Also in 1995, Naimi received an honorary doctorate from Heriot-Watt University[8]

In December 2010, the Saudi Supreme Petroleum Council, chaired by King Abdullah, asked Naimi to nominate candidates to succeed him as oil minister.[9]

In November 2014, still serving as Saudi oil minister and therefore the de facto leader of OPEC, Naimi became the primary advocate for the export organization's controversial new strategy. He argued that the oil market should be left to rebalance itself at lower price levels, strategically rebuilding OPEC's long-term market share by ending the profitability of high-cost US shale oil production.[10] In 2016 he announced that in the next years more investment will be made in renewable energy and solar technology, as he sees great potential in this area.[11] Naimi completed his service as oil minister in May 2016, as deputy crown prince Mohammed bin Salman took on a stronger role in Saudi oil policy.[3] Naimi was replaced by former executive at state-owned oil company Saudi Aramco Khaled Al-Falih.[12][13]

In 2016 Naimi published his memoirs with the title Out of the Desert. The book gives insight into the domestic infighting and the future of Saudi Aramco.[14]

Other positions


Naimi is chairman of the board of the King Abdullah University of Science and Technology (KAUST).[6]



King Salman named Al-Naimi adviser to the Royal Court.[4]: 290  Ali received an honorary degree from Seoul National University and there is an A. I. Naimi Road at S-Oil's Onsan refining complex.[4]: 171–172  Naimi was named one of the most influential people in the world by Time magazine in 2008.[6] In 2011, he was included in the inaugural 50 Most Influential ranking by Bloomberg Markets magazine.[15] His autobiography was published in November 2016.[16]


  1. ^ "Powerful People: #50 Ali Al-Naimi". Forbes. Archived from the original on 5 January 2015.
  2. ^ "Press Background Information" (PDF). OPEC. 4 December 2013. p. 12. Retrieved 27 February 2017.
  3. ^ a b "Saudi Arabia just fired its oil minister". CNN. 8 May 2016. Retrieved 27 February 2017.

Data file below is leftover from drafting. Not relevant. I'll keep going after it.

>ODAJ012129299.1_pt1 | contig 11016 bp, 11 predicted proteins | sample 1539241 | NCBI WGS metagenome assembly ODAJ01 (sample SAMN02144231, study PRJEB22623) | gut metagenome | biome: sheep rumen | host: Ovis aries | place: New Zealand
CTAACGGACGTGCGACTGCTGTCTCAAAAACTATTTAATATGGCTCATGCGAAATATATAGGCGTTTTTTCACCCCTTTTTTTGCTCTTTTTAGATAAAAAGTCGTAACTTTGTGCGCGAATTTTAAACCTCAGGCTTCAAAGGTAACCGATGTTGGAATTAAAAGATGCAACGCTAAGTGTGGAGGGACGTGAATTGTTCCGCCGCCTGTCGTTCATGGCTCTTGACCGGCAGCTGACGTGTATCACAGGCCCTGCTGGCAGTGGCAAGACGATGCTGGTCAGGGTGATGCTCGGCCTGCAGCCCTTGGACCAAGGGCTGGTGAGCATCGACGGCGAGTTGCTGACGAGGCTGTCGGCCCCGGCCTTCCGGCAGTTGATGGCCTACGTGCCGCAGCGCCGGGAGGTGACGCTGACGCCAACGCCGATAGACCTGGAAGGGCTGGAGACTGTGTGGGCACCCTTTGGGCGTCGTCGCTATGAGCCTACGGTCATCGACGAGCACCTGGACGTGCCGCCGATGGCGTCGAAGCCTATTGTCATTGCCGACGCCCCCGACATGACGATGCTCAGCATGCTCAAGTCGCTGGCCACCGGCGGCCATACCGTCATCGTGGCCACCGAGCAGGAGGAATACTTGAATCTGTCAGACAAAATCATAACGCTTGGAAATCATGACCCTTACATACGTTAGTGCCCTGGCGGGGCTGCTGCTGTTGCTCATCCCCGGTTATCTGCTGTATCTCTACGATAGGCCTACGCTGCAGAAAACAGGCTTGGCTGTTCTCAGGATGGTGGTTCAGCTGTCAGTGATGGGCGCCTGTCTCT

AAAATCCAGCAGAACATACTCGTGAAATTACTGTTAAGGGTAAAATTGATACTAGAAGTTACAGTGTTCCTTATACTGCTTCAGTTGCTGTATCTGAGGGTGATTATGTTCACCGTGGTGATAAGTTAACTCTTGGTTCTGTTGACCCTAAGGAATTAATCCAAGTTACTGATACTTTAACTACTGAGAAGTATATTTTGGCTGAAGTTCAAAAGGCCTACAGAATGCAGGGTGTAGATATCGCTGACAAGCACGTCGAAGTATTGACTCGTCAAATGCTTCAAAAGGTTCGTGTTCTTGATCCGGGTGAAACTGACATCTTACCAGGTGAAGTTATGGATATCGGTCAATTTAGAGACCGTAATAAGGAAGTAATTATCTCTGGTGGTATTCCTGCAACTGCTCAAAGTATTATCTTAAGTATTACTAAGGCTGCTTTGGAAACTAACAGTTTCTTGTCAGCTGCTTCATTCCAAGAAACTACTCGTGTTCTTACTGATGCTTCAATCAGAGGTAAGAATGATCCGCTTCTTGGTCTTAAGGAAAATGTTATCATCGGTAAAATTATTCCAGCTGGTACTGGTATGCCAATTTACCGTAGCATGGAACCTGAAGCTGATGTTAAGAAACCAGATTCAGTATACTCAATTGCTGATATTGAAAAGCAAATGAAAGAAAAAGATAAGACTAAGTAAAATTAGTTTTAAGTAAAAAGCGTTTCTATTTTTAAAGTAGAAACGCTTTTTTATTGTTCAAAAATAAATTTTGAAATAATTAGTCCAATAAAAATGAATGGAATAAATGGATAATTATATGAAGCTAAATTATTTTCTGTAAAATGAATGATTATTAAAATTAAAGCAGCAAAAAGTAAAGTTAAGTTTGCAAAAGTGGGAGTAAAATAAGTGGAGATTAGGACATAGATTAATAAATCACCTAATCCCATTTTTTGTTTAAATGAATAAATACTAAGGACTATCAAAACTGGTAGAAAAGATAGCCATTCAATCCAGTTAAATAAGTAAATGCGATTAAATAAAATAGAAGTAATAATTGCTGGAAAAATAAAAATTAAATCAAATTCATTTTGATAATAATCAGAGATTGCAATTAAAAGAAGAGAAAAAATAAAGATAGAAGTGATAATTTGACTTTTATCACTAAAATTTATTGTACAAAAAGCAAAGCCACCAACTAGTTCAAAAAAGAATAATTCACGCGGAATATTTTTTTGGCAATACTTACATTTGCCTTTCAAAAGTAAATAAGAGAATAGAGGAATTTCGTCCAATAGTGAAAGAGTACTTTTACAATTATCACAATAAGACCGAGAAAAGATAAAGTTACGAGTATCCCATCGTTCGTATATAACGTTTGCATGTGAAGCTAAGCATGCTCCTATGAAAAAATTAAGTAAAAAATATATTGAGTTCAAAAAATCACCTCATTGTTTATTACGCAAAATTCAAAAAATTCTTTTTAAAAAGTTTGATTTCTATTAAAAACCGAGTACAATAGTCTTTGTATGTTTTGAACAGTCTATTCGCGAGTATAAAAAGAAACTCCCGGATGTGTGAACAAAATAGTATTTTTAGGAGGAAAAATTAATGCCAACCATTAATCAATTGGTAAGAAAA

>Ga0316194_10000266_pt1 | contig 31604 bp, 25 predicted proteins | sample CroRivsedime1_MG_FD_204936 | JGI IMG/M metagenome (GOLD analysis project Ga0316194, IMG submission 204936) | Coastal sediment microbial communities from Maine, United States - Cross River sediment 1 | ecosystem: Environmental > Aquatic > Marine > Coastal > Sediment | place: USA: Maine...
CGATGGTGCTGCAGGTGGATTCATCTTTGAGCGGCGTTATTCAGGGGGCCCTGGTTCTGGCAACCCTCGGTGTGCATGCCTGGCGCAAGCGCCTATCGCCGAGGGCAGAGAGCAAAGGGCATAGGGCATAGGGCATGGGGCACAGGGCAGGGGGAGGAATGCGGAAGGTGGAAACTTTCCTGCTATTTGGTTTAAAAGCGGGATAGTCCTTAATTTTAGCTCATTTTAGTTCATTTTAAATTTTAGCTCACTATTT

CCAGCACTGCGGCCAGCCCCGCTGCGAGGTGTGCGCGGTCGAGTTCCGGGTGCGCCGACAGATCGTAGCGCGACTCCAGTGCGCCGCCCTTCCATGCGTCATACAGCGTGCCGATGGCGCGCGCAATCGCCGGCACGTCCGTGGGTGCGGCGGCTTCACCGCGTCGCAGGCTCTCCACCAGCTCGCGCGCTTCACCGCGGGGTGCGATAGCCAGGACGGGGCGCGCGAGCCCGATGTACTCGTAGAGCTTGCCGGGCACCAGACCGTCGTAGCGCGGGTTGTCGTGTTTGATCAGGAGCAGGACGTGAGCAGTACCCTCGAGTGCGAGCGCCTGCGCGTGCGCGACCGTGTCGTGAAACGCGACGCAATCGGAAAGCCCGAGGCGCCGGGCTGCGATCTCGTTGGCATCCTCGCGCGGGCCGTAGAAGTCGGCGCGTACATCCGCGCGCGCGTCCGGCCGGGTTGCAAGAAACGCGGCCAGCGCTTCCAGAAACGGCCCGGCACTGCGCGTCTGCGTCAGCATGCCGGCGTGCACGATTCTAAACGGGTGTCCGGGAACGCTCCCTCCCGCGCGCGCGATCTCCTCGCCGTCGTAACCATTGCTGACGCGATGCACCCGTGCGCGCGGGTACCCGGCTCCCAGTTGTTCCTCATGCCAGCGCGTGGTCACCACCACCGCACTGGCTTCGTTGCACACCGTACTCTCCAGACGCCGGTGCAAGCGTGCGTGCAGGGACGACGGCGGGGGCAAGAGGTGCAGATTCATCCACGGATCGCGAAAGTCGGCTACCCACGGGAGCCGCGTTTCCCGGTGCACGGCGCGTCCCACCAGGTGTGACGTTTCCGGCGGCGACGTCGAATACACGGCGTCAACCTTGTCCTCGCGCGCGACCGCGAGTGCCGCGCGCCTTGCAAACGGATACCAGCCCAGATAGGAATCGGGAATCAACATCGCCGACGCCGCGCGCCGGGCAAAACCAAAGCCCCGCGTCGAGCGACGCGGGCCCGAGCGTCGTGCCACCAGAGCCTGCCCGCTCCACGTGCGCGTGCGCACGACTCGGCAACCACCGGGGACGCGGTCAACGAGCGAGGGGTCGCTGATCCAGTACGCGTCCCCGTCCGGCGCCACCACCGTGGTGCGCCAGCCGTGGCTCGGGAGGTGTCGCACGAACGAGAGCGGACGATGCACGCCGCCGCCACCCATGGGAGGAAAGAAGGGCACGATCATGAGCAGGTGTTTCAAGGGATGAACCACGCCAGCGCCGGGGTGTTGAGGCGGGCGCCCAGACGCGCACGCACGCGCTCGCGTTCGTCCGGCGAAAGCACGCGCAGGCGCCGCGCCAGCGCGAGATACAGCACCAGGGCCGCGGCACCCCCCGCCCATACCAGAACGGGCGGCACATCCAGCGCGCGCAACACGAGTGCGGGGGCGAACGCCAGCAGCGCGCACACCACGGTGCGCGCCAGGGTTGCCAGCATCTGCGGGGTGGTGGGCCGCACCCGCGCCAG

4. ^ a b c d e f g h i Al-Naimi, Ali (2016). Out of the Desert. Great Britain: Portfolio Penguin. pp. xv, 5, 7, 10–11. ISBN 9780241279250.
  5. ^ a b "Ali Ibrahim Al Na'imi". APS Review Oil Market Trends. Arab Press Service. 24 October 2011. Retrieved 27 March 2013.
  6. ^ a b c "Saudi Minister of Petroleum and Mineral Resources Ali Al-Naimi to speak at commencement". Lehigh University. 8 May 2012. Retrieved 27 February 2017.
  7. ^ "Minister of Petroleum and Mineral Resources". SAMIRAD. Archived from the original on 9 October 2018. Retrieved 28 August 2012.
  8. ^ "Honorary Graduates" (PDF). Heriot-Watt University. Retrieved 27 February 2017.
  9. ^ "Saudi considers Naimi's successor as oil minister". Reuters. 10 December 2010. Retrieved 6 March 2013.
  10. ^ "Inside OPEC room, Naimi declares price war on US shale oil". Reuters. 28 November 2014. Retrieved 12 April 2016.
  11. ^ RN Bhaskar (23 April 2016). "Is the fear of bankruptcy forcing Saudi Arabia switch to solar power biz/ Wait for 25 April". Firstpost. Retrieved 22 May 2020.
  12. ^ Gregory Brew (9 September 2019). "A New Hand on the Wheel: Changes in the Saudi Energy Leadership". The Fuse. Retrieved 22 May 2020.
  13. ^ Gaurav Sharma (9 May 2016). "Saudi Oil Minister's Exit Does Not Herald Change In OPEC Policy Stance". Forbes. Retrieved 22 May 2020.
  14. ^ Dmitry Zhdannikov (4 November 2016). "Saudi Naimi's battles against Western 'greed' shine light on Aramco IPO". Reuters. Retrieved 22 May 2020.
  15. ^ "The 50 Most Influential People in Global Finance". Bloomberg Markets. 7 September 2011. Archived from the original on 16 July 2012. Retrieved 14 October 2012.
  16. ^ Al-Naimi, Ali (2016). Out of the Desert: My Journey From Nomadic Bedouin to the Heart of Global Oil. Penguin. ISBN 978-0241279250.